Using various tools, starting with Google Analytics, it is possible to track conversions and understand where they are coming from, which pages on the site are most effective in generating conversions, and which marketing channels are bringing the best results.
The information thus obtained will in fact serve us to improve the user experience and to achieve business goals: for example, if we notice that a particular web page generates many conversions, we might decide to invest more in ads that lead to that page, to strengthen it further, possibly reallocating resources previously allocated to other pages that did not get positive responses instead.
But measuring conversions is not just a matter of numbers, because it also relies on some interpretation and the art of applying insights strategically: if, for example, we notice that conversions come primarily from one marketing channel, it might be tempting to focus all resources on that channel, but that might not be the best choice, because in reality the other channels might still bring high-quality visitors to the site who do not convert immediately, however, but who might do so in the future-because they may be at a different stage of the funnel, a concept we will discuss shortly.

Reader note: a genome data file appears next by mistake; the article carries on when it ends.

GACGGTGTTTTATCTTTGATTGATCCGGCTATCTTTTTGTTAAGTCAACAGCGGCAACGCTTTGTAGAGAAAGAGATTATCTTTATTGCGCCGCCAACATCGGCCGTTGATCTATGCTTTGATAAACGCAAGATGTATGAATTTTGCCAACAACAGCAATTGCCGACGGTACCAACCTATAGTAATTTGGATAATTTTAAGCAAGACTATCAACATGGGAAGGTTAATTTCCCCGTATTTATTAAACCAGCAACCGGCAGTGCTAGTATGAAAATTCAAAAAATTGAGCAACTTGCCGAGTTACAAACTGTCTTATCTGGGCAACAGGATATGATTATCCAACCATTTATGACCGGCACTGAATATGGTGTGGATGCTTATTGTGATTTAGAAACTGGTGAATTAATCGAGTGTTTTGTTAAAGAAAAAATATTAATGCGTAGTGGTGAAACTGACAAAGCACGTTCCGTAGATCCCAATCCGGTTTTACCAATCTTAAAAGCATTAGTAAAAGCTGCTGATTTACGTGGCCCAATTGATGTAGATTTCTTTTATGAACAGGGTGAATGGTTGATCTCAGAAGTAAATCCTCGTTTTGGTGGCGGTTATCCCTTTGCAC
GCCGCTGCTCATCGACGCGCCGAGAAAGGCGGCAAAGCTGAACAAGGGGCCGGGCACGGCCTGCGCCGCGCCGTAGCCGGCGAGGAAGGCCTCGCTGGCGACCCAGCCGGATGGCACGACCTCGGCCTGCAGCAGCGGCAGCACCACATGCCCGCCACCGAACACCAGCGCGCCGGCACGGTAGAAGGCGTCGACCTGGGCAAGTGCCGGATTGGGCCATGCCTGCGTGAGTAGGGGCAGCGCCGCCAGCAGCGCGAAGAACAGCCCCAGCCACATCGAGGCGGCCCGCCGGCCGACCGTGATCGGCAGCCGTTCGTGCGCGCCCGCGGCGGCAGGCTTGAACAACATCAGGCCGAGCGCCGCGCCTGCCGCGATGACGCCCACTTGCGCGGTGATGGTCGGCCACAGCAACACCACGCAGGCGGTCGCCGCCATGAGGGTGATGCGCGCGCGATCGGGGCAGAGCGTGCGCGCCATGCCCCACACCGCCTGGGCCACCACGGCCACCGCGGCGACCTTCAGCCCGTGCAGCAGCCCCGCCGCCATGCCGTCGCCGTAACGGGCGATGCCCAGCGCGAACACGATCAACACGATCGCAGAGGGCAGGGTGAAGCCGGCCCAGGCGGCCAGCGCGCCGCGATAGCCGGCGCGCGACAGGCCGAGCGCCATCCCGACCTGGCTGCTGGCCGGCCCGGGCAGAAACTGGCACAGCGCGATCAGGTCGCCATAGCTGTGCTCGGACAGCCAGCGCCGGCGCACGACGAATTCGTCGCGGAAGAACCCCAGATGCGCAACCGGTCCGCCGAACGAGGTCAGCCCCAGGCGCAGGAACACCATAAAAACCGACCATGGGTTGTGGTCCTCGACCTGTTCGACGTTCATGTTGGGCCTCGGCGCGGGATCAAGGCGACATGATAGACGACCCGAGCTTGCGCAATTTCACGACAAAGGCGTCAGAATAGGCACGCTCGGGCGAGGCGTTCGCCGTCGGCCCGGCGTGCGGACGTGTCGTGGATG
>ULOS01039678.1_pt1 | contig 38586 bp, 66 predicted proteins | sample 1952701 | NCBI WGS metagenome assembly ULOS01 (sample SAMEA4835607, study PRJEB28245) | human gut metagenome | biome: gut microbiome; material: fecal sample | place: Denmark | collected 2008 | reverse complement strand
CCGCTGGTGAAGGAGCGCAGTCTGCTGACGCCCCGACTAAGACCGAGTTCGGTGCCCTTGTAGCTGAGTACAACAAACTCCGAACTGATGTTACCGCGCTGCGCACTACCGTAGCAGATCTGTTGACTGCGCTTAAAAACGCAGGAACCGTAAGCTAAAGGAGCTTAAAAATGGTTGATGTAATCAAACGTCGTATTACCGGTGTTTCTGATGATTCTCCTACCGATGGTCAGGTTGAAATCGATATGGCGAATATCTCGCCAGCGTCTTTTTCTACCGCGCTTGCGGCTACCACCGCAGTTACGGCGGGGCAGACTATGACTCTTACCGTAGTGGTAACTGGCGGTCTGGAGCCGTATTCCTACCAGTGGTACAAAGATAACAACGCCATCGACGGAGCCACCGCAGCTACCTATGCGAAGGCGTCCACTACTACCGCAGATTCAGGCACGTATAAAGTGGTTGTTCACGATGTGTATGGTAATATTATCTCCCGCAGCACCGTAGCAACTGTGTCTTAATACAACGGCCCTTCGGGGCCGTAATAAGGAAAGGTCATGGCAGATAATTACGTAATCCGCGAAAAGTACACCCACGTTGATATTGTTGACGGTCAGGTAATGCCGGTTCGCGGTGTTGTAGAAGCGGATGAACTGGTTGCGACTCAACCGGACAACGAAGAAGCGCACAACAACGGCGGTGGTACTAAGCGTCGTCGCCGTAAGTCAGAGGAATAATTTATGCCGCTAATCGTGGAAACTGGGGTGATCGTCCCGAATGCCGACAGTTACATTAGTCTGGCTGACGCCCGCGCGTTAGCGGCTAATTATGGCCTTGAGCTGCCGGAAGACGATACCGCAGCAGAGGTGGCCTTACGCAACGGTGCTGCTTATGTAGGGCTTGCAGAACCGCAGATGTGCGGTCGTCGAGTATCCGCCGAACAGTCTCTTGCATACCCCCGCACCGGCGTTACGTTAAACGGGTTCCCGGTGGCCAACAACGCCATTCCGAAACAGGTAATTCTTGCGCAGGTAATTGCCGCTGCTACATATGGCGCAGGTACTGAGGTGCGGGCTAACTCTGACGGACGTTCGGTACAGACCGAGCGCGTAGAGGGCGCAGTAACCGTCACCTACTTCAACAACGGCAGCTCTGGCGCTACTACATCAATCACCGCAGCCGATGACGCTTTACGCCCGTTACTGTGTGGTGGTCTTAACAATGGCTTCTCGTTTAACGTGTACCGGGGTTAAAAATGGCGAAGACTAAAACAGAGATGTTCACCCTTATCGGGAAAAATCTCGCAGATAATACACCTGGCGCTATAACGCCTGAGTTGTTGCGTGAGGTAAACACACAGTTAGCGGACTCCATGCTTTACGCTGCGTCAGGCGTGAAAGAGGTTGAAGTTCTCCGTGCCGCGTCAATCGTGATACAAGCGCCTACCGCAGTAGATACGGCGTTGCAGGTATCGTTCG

The tools for tracking and analyzing conversions
As mentioned, we have multiple ways and tools to measure conversions.
The simplest method is to use a web analytics tool, which serve precisely to website traffic and identify the pages that generate the most conversions.